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      143. Wouldn’t it be better to put the power supply the other way around, so the fan is drawing the air through it’s dedicated grill on the NAS side? Or there was a particular reason to not do that that I haven’t noticed?
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      144. Fun! Wish I had build it like this myself last year, but that motherboard didn’t exist back then. Man, what a beautiful case. Mine is huge.

        Just as you’ve described, both NAS solutions have their ups and downs. I like both. My Asustor has been nice to me. The ones I built are used to back it up.
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      145. Congrats, for lightweight use should of gone Open MediaVault (OMV) nice easy JBOD system. Works really well for my home NAS, and of course it’s cheap and open source.
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      146. Another great video, and congrats on the 100K subs.
        You’re gonna have to do A LOT more content with this new bad boy. Detailed setup, apps, containers etc. Can’t wait for more!!!
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      147. Im curious about power supply install. Is the PSU fan supposed to be facing the interior of case rather than the “slotted/vents” in exterior wall of case?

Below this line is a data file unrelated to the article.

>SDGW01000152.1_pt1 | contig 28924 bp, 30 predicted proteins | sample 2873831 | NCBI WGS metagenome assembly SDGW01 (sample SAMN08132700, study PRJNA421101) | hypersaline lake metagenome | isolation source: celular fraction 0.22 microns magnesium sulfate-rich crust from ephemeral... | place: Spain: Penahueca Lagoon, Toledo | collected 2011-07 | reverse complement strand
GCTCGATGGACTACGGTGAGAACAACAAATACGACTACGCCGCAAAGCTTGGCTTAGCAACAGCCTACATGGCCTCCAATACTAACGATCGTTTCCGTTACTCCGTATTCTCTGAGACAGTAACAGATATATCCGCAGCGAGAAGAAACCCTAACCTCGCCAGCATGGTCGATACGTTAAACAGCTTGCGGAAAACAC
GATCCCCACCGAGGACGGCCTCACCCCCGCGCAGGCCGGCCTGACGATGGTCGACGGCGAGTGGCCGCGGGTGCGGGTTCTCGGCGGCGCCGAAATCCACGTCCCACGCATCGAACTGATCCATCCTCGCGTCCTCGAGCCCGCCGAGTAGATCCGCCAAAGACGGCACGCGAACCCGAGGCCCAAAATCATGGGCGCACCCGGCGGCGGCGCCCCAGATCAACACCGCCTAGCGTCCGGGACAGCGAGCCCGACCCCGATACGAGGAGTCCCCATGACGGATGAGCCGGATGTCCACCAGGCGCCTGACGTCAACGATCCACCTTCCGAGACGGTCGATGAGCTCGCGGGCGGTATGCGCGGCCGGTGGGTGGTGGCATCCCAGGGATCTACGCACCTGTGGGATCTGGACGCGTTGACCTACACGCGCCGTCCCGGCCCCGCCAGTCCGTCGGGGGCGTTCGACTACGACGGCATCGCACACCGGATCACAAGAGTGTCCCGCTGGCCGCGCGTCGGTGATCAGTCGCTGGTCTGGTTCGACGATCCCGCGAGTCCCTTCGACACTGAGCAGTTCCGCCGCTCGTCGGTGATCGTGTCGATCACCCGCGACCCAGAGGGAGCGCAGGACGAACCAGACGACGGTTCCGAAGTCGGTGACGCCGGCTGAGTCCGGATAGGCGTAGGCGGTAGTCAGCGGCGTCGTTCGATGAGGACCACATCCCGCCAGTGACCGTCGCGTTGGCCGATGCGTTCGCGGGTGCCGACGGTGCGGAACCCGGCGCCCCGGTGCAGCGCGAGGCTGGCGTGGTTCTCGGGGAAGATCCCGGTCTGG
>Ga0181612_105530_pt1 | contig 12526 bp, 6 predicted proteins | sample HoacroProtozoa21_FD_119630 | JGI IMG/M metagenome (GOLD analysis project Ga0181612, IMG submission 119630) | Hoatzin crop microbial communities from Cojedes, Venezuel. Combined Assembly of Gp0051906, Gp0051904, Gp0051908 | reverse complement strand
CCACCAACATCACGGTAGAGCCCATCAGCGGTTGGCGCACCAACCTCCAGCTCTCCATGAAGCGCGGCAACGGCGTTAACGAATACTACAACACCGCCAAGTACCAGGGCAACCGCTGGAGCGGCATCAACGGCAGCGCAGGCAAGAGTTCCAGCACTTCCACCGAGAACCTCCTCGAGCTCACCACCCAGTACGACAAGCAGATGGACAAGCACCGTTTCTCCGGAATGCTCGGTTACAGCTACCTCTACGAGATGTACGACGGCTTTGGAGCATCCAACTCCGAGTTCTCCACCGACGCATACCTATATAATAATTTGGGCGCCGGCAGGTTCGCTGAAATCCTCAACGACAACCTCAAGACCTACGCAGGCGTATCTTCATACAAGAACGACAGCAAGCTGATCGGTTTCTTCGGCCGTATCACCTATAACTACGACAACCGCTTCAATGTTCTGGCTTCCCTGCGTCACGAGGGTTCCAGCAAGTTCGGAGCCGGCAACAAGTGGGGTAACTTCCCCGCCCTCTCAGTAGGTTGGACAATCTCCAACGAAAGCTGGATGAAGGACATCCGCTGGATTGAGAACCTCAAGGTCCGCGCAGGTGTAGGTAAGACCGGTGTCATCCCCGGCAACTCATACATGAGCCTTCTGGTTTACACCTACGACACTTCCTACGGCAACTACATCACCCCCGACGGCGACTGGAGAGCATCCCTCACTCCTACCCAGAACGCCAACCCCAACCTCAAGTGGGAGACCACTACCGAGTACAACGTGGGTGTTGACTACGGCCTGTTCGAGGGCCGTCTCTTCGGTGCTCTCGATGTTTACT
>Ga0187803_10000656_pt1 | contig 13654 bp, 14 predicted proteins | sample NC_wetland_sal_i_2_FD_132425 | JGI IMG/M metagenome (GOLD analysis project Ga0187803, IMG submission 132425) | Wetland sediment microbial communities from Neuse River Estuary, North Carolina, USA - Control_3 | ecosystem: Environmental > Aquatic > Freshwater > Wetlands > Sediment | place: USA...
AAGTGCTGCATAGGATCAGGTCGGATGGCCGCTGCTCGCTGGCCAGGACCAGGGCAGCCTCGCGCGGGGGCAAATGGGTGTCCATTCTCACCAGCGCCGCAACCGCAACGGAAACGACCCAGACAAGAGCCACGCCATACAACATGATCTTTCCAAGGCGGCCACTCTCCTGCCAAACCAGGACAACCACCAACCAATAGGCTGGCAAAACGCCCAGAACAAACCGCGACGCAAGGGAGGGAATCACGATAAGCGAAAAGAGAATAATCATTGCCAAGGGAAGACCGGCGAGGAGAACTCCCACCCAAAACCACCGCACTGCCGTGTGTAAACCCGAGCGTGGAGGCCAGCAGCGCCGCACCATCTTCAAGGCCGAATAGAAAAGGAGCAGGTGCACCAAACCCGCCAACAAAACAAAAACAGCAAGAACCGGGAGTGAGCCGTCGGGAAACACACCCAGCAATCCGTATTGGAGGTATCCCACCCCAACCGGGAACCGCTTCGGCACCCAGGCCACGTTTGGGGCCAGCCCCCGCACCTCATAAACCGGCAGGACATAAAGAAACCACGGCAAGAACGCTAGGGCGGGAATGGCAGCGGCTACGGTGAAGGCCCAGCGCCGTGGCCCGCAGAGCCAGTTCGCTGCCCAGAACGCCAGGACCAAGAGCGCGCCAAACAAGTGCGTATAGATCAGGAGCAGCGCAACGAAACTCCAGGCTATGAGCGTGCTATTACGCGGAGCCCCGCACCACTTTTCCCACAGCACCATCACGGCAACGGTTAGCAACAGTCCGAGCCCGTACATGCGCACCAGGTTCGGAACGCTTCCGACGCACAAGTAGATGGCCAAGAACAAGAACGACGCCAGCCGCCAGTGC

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      148. Thank you so mutch @Robbie and eddy for the great videos and geting to 100K you both deserve this and more @NASCompares ps how about a DIY nas with a APU 8 or more cores and 32 gig of ram or 16 gig 6 m.2 0r 6 sata ssd`s and a nic 2.5 or 5 or 10 gig so on you get what i mean then plex test it with a vm and prox mox thanks as ever Kenny
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      149. The sad thing is that buying a modular PSU and short cables, in order not to have to deal with cable management, would cost more than the entire build.

        I really would ike to see a standard to make PC builds as cable-less as possible. Think about HP and lenovo workstations, or the old Mac pro.

        Congrats on the 100K milestone.
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      150. Great video! I’d love you to do a higher spec version of this video and see what you can put together on a £1000 budget. Even if it’s just a demo of what components you’d put together on that budget without the actual build! Would be great!
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      151. It’s not the peace-of-mind that’s worth the difference in price between the home built unit and a, say, Synology unit. It’s the support you get on an off-the-shelf unit and, specifically with Synology, it’s the software suite; DSM and all the wonderful Synology packages.
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      152. I do not yet have my first NAS. Even so, to my mind, these videos are informative, helpful and entertaining . Well done and Much appreciated. 100K well deserved.
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      153. So the total cost in cash terms (but not time clearly) would be in the same order as say a TERRAMASTER F4-423 at around £450. So on that basis what does your DIY approach offer over the prebuilt solution? ????????‍♂
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      154. Thanks for the video and congratulations on reaching 100k subs. Definitely a major landmark for any channel.